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Clinique Smart: A Serum Meant to Know What to Do

The brand's new serum is positioned as a new generation of skin-care product that is said to be so smart it can zero in on someone’s skin problems.

Clinique is talking new era.

On July 15, the division of the Estée Lauder Cos., Inc. will launch Clinique Smart Custom-Repair Serum, which is positioned as a new generation of skin-care product that is said to be so smart it can zero in on someone’s skin problems like a custom-made product.

During a presentation Tuesday, Lynne Greene, group president of Clinique, Origins, Ojon, Aveda and Darphin, drove home the point with the line, “precisely formulated for one skin in the world — yours.”

The serum is designed with teams of ingredients to tackle different problems, from the appearance of lines, wrinkles and dark spots to uneven skin tones, dullness and lack of hydration and suppleness. Greene and other executives stressed that the formula, designed to meet a host of needs, conforms to “platinum” standards, which are difficult to contain in one product. During a subsequent interview, Greene said that when the R&D team was asked to fill the bill, the answer was, “impossible. We can give you certain standards, but the standards you are asking for in this serum — on the wrinkles, on the dark spots, on the lifting — you can put all those things in a serum but it’s very difficult to put [all] those standards into one serum.”

Greene observed, “none of the ingredients could deactivate or interact in a bad way with another, which was the challenge. And it’s equally important for what it doesn’t do. You can make the world’s most active product, but if your skin can’t handle it, it’s useless. This product puts your skin in a state where it can accept these actives, which are dispensed by the serum according to the user’s needs.” The head scientist later described the resultant achievement as formulating “on the head of a pin.” The multifunction targeting ability of the product supports the claim of customization.

The new product is also billed to repair skin damage that can’t be seen, to compensate for problems created in the past and be smart enough to know what does not need fixing.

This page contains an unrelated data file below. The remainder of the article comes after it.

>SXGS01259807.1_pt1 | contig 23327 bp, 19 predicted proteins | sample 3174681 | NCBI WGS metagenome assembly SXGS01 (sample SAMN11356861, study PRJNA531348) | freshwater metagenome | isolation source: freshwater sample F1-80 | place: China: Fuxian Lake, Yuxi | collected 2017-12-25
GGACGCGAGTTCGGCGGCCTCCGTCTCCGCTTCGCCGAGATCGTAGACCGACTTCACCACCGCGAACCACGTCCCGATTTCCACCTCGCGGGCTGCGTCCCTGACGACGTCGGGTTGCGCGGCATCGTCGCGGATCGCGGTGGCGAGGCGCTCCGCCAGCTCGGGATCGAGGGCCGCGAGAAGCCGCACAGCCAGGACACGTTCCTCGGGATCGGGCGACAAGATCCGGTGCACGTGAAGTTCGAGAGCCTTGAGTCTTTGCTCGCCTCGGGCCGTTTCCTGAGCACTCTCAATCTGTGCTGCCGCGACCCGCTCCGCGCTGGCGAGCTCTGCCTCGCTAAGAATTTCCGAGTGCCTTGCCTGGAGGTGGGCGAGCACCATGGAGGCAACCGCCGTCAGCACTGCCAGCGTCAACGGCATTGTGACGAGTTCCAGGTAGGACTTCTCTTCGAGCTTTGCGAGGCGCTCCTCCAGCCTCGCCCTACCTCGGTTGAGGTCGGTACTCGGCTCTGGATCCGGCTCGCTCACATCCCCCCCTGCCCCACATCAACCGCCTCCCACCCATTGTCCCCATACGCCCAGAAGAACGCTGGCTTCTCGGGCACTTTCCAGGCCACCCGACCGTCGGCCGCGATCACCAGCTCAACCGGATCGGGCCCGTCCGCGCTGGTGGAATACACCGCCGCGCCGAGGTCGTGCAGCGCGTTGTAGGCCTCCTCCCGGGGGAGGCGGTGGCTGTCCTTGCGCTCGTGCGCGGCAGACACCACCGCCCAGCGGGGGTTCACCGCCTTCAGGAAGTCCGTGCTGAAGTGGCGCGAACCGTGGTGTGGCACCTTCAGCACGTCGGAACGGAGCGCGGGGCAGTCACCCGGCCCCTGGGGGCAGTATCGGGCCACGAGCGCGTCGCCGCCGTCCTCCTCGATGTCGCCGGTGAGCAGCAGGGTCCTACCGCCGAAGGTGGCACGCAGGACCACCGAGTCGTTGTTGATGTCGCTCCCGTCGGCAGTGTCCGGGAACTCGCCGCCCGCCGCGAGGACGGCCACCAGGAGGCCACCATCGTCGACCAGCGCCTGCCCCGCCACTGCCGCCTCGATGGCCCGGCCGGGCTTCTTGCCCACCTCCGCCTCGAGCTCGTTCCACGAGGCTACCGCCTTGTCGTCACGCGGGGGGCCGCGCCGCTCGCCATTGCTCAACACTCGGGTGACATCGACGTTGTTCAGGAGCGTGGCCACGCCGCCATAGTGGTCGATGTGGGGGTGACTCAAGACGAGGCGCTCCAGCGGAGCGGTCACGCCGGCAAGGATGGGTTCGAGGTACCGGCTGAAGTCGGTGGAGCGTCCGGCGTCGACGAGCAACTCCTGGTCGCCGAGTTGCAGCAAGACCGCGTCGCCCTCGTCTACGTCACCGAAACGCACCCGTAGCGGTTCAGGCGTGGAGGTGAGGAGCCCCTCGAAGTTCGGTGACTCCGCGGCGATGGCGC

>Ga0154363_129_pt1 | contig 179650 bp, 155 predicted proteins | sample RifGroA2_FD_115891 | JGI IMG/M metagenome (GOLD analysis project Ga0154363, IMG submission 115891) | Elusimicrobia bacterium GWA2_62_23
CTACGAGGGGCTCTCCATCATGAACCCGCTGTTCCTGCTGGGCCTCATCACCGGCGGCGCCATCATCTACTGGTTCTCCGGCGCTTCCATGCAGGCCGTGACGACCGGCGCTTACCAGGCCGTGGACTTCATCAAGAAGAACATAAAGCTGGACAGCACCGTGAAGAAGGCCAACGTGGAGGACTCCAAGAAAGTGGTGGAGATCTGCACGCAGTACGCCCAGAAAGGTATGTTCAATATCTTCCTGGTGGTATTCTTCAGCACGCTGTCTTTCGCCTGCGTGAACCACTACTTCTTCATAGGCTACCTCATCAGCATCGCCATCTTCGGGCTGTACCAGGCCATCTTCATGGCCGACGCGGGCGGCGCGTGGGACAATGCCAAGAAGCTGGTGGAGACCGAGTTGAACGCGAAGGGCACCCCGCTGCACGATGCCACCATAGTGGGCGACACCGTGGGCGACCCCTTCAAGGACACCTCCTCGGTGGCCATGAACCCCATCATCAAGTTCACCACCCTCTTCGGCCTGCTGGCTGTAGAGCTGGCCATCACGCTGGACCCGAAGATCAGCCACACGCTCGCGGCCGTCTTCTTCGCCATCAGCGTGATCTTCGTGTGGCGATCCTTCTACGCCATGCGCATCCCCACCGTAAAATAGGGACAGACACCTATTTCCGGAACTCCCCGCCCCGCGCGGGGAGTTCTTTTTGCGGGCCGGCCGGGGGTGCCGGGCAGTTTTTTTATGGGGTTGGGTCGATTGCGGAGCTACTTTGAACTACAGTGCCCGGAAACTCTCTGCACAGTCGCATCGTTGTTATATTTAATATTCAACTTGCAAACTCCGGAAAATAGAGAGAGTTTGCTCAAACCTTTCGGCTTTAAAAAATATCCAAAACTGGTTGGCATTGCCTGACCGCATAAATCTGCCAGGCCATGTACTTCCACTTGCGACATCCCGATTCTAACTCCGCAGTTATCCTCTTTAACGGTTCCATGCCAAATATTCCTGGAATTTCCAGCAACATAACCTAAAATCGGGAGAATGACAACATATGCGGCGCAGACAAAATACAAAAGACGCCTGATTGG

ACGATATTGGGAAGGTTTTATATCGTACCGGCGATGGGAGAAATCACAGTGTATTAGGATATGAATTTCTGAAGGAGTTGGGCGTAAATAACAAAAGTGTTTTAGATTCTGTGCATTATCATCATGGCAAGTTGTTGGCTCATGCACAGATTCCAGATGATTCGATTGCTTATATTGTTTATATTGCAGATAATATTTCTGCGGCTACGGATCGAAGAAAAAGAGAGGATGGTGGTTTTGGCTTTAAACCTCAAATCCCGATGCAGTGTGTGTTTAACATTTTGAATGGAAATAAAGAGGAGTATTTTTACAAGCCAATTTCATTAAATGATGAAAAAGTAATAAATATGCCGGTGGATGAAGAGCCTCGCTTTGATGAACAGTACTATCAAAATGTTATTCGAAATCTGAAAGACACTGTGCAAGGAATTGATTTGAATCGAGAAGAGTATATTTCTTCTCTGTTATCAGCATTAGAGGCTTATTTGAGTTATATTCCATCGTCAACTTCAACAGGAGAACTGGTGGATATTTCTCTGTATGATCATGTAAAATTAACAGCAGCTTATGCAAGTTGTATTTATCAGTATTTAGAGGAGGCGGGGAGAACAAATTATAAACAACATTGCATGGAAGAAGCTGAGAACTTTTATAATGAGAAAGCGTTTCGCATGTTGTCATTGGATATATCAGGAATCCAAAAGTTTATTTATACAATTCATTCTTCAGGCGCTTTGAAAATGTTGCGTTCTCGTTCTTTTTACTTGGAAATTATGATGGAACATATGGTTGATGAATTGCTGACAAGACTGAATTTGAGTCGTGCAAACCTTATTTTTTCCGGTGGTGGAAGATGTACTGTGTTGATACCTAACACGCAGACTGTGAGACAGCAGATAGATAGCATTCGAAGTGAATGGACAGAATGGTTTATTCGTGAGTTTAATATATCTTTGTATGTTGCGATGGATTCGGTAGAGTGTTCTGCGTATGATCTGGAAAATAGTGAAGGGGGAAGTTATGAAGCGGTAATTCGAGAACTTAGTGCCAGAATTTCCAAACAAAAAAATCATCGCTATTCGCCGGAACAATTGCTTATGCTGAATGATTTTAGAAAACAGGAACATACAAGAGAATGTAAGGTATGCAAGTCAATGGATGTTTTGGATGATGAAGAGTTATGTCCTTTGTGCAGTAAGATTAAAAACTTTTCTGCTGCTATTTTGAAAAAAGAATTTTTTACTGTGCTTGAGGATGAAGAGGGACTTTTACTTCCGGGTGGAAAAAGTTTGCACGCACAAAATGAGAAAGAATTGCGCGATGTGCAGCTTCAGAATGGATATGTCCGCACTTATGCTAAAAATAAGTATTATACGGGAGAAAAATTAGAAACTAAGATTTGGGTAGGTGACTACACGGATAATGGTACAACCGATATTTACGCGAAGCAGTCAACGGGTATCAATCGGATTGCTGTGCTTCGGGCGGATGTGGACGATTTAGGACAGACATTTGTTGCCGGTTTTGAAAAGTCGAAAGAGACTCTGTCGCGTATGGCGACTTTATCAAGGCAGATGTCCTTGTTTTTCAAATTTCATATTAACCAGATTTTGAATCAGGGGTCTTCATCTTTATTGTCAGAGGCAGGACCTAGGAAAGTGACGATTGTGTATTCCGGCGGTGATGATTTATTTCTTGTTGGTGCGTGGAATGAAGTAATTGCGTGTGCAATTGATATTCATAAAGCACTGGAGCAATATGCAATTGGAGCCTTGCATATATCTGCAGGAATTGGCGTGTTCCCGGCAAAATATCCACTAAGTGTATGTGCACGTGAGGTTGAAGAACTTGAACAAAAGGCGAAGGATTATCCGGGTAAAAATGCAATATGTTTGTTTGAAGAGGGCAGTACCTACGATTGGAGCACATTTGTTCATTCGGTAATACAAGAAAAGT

In fact, the product holds 37 patents based upon the physiology of the skin, noted Janet Pardo, senior vice president of global product development at Clinique. “I’d equate this formula to a lock and a key,” Pardo said of the ingredients, which for the most part are delivered in customized delivery vehicles in the formula. “The lock is the problem, and the key is the ingredient which is only attracted to that lock. The technologies that we have in this formulation are only there to address one thing. When there’s damage, it puts out a signal, and the ingredient that addresses the issue is attracted to it and addresses it. So if your skin isn’t sending off a damage signal for hyperpigmentation, that ingredient won’t work.”

A key ingredient in the formula is the newly popular red algae, which smooths and calms the skin so that it is more receptive to repair, said Pardo. For addressing dark spots and dullness, scutellaria baicalensis root extract, grape extract, glucosamine and ergothioneine are among the ingredients included. Collagen-boosting peptides such as acetyl hexapeptide-8 and palmitoyl oligopeptide are intended to diminish the look of lines and wrinkles, and whey protein and siegesbeckia orientalis extract are intended to help rebuild the skin’s support structure. Moisture levels are intended to be boosted with hyaluronic acid, barley extract, wheat germ extract and cucumber extract.

A 30-ml. size will be sold for $59.50, while a 50-ml. size will sell for $89.

Clinique is still finalizing its advertising timing, but TV is expected at launch, and national consumer advertising will likely break in August fashion, beauty and lifestyle magazines, said Agnes Landau, senior vice president of global marketing for Clinique. The print advertising was shot by Richard Pierce.

The brand also plans a number of digital assets for the launch, many aimed at application and usage issues, said Landau.

In the U.S., the product will be available in Clinique’s full distribution — currently about 2,000-plus department and specialty store doors. It will be sold in about 38 markets encompassing 149 countries as well, said Greene.

While executives declined comment on projected sales, industry sources estimated that the serum could do upward of $250 million at retail globally, with about 35 percent — close to $88 million — of that figure expected to be done in the U.S. Clinique is estimated to be spending $60 million globally on its advertising and promotional war chest.